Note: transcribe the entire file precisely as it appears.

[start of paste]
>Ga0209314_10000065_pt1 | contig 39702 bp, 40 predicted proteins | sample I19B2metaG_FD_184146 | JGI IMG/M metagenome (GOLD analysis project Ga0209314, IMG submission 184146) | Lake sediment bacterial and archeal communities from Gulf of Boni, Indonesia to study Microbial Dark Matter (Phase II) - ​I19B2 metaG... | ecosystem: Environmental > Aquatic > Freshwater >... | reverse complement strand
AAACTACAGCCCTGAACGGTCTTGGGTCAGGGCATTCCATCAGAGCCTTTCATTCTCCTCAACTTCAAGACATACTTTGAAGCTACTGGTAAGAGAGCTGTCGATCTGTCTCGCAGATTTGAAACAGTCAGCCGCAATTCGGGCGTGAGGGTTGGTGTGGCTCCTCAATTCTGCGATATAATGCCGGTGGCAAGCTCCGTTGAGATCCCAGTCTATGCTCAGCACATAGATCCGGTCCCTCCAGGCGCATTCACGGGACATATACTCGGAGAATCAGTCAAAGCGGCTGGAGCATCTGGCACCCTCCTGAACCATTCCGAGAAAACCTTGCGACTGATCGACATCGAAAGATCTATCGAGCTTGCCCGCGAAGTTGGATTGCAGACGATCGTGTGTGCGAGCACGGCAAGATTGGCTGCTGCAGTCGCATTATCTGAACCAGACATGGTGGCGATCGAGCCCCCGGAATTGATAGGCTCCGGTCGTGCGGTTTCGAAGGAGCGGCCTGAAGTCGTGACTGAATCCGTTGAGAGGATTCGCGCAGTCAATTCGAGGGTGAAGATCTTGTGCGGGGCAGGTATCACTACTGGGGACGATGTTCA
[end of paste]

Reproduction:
>Ga0209314_10000065_pt1 | contig 39702 bp, 40 predicted proteins | sample I19B2metaG_FD_184146 | JGI IMG/M metagenome (GOLD analysis project Ga0209314, IMG submission 184146) | Lake sediment bacterial and archeal communities from Gulf of Boni, Indonesia to study Microbial Dark Matter (Phase II) - ​I19B2 metaG... | ecosystem: Environmental > Aquatic > Freshwater >... | reverse complement strand
AAACTACAGCCCTGAACGGTCTTGGGTCAGGGCATTCCATCAGAGCCTTTCATTCTCCTCAACTTCAAGACATACTTTGAAGCTACTGGTAAGAGAGCTGTCGATCTGTCTCGCAGATTTGAAACAGTCAGCCGCAATTCGGGCGTGAGGGTTGGTGTGGCTCCTCAATTCTGCGATATAATGCCGGTGGCAAGCTCCGTTGAGATCCCAGTCTATGCTCAGCACATAGATCCGGTCCCTCCAGGCGCATTCACGGGACATATACTCGGAGAATCAGTCAAAGCGGCTGGAGCATCTGGCACCCTCCTGAACCATTCCGAGAAAACCTTGCGACTGATCGACATCGAAAGATCTATCGAGCTTGCCCGCGAAGTTGGATTGCAGACGATCGTGTGTGCGAGCACGGCAAGATTGGCTGCTGCAGTCGCATTATCTGAACCAGACATGGTGGCGATCGAGCCCCCGGAATTGATAGGCTCCGGTCGTGCGGTTTCGAAGGAGCGGCCTGAAGTCGTGACTGAATCCGTTGAGAGGATTCGCGCAGTCAATTCGAGGGTGAAGATCTTGTGCGGGGCAGGTATCACTACTGGGGACGATGTTCA